SW: Yeah, exactly. Most of the zines are sewn or stapled, obviously. They look hand-done and mine sort of [don’t], even though it’s painter’s tape. It doesn’t take much scratching under the surface to figure it out.
Yeah, it’s a minicomic. They’re just collections of the strips. The early Too Much Coffee Man minicomics that I did I really felt were minicomics, because I drew them to be little comic books. Each was an eight-page story, beginning, middle and end, and I drew them specifically for that size and really intended them to be that.
WO: I’ve only seen them in collected form. What did they look like?
SW: When I started off, they were 8 1/2” by 11” sheets folded twice, so they were 4 1/4” by 5 1/2” little comics and then I stapled the sides. Originally I had a friend at Kinkos who’d run me off color copies and I’d use those as covers, so they had little color covers and photocopied insides. Then they started selling so well that I actually went to a printer and printed up 9,000 of them, I think. And to save money I stapled all those by hand. Lord knows why now.
WO: Wow, 9,000 of them? Did you get friends to help you or anything?
SW: I did. I think I burned through a couple of girlfriends [laughs]. And then I sold out of those in four or five months and printed up 12,000 for the next print run, then sold out of those. That’s what I used a lot as promotion to prime the pump for putting out a comic book. I sold a lot at comic book conventions, I gave out a lot to other professionals, just to get buzz and interest and at the time they were just really a novelty. There weren’t a lot of people doing color cover minicomics. But Postage Stamp Funnies, they’re collections of strips that I’m doing for The Onion… They’re little minicomic collections.
WO: How did that get started, doing the strip for The Onion?
SW: I was corresponding with editors there. They said that they were interested in having me do something – they were adding in a comics page – they just didn’t know what. And I kept pushing to just have them syndicate the strip that I was already doing, but they kept saying, “It really has to do with size.” And so I just started saying, “Look, I’ll do any size,” and they said, “Well, y’know, we just don’t have much space.” I told them, “I’ll just draw 1” by 2”, ” and they said, “Really? Because we got this little spot underneath our sudoku puzzle that we need to fill and we aren’t sure how.” I said, “I’ll do it, I’m there.”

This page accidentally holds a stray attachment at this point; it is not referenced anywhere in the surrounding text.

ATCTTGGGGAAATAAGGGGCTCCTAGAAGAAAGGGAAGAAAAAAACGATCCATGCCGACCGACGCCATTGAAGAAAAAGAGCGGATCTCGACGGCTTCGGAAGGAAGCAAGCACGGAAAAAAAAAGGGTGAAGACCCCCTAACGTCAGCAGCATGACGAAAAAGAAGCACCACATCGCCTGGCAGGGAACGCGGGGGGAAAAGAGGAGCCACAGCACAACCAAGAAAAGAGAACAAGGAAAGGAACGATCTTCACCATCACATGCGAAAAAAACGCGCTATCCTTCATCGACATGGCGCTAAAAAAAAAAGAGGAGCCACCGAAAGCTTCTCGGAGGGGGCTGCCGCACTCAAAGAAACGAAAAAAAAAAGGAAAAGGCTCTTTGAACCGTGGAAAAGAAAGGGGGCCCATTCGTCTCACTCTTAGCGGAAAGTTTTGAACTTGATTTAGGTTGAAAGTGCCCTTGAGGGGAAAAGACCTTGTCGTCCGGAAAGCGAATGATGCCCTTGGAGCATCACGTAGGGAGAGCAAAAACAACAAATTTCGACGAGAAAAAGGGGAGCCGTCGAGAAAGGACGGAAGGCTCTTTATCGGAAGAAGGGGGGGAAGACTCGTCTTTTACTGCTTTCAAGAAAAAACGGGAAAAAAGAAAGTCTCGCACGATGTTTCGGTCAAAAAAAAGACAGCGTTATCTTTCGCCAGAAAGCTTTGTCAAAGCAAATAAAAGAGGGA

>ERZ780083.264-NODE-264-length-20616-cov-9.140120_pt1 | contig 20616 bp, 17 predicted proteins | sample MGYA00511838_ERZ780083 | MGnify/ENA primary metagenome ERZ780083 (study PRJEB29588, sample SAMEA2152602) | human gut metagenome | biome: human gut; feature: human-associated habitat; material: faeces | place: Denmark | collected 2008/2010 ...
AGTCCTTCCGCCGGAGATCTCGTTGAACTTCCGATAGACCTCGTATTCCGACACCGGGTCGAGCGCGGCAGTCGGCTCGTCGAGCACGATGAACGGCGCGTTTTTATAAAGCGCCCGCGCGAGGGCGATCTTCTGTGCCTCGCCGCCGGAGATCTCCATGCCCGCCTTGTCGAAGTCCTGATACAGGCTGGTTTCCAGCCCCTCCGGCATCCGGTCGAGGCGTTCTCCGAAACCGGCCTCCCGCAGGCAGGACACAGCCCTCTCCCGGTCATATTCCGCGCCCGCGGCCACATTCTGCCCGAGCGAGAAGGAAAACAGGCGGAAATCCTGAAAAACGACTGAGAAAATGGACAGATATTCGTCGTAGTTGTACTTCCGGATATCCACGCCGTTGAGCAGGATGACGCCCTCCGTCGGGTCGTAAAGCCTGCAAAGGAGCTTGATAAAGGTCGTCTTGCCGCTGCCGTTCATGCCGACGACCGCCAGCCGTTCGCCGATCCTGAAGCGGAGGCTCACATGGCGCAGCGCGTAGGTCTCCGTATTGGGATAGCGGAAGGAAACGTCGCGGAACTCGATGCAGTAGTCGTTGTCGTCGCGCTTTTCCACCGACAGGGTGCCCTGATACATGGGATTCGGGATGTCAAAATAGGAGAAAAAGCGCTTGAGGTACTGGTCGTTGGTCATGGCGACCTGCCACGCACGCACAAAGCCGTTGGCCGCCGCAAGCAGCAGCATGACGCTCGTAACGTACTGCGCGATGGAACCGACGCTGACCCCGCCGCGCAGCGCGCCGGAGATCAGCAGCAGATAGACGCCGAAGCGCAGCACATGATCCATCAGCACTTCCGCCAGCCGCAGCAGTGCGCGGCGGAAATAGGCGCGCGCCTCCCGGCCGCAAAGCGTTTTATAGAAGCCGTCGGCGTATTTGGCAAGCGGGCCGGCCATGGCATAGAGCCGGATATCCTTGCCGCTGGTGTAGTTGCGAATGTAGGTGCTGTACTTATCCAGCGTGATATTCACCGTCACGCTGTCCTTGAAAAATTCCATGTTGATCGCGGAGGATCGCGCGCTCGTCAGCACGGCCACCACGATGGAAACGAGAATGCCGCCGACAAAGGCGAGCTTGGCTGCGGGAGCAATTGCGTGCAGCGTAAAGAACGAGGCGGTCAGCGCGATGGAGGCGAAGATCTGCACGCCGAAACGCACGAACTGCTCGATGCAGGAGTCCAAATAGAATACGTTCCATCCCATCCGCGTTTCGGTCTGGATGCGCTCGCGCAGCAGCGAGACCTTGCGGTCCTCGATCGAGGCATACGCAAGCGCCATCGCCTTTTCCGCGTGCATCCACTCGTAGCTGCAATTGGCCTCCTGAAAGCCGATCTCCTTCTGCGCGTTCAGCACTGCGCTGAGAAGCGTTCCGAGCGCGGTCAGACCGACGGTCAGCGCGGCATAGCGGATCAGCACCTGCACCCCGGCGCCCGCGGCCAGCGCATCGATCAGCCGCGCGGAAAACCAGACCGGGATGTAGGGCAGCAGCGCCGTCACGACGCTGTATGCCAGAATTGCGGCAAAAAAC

And Sergio Aragones was such an influence when I was a kid. That was just my favorite part of MAD Magazine.
WO: The margin stuff?
SW: Yeah, to be able to do a comic at that size. I mean, obviously the guy’s great. So I’ve just taken a lot of inspiration from him. I grew up on it, so it’s sort of a natural.
WO: Is that the mission statement of Postage Stamp Funnies then? See how well you could do a gag in that small a space?
SW: Yes, narrow it down. How much I can drop out and have it convey a story, convey a narrative.
WO: And do you have a specific type of a joke that you like to do in there? Because looking over those, they’re mostly visual humor, there’s a couple where it’s verbal humor, a funny one-liner or something, and then there are a couple that would seem at home in The New Yorker, like the one with the rat telling his dinner date, “I thought you knew I was a rat.” You also have a lot of fun with cartooning jokes, the one where someone is being squashed by a thought balloon and someone says, “You’re thinking too much.” Is it just whatever works in that space or do you have a theme you like to go to?
SW: I like playing with the visual. My favorite one is the one where the guy’s being stabbed with the “Argh” word balloon. I like it because your brain goes back and forth. You read it and it looks like he’s saying “Argh” because he’s being stabbed, but then your brain goes back to looking and sees that he’s not saying anything.
That little dance going back and forth between a right brain understanding of a concept and a left brain understanding, so there’s a visual understanding of it and then there’s the reading it, the verbal understanding of it, two different parts. And to have them wrestle in your head for dominance just made me laugh, because I just kept looking at it, reading it and then it’s visual. He’s not saying anything, but then you just flip.
WO: And do you think that a single panel approach is the best way to do that, in that those are fighting for dominance in one panel?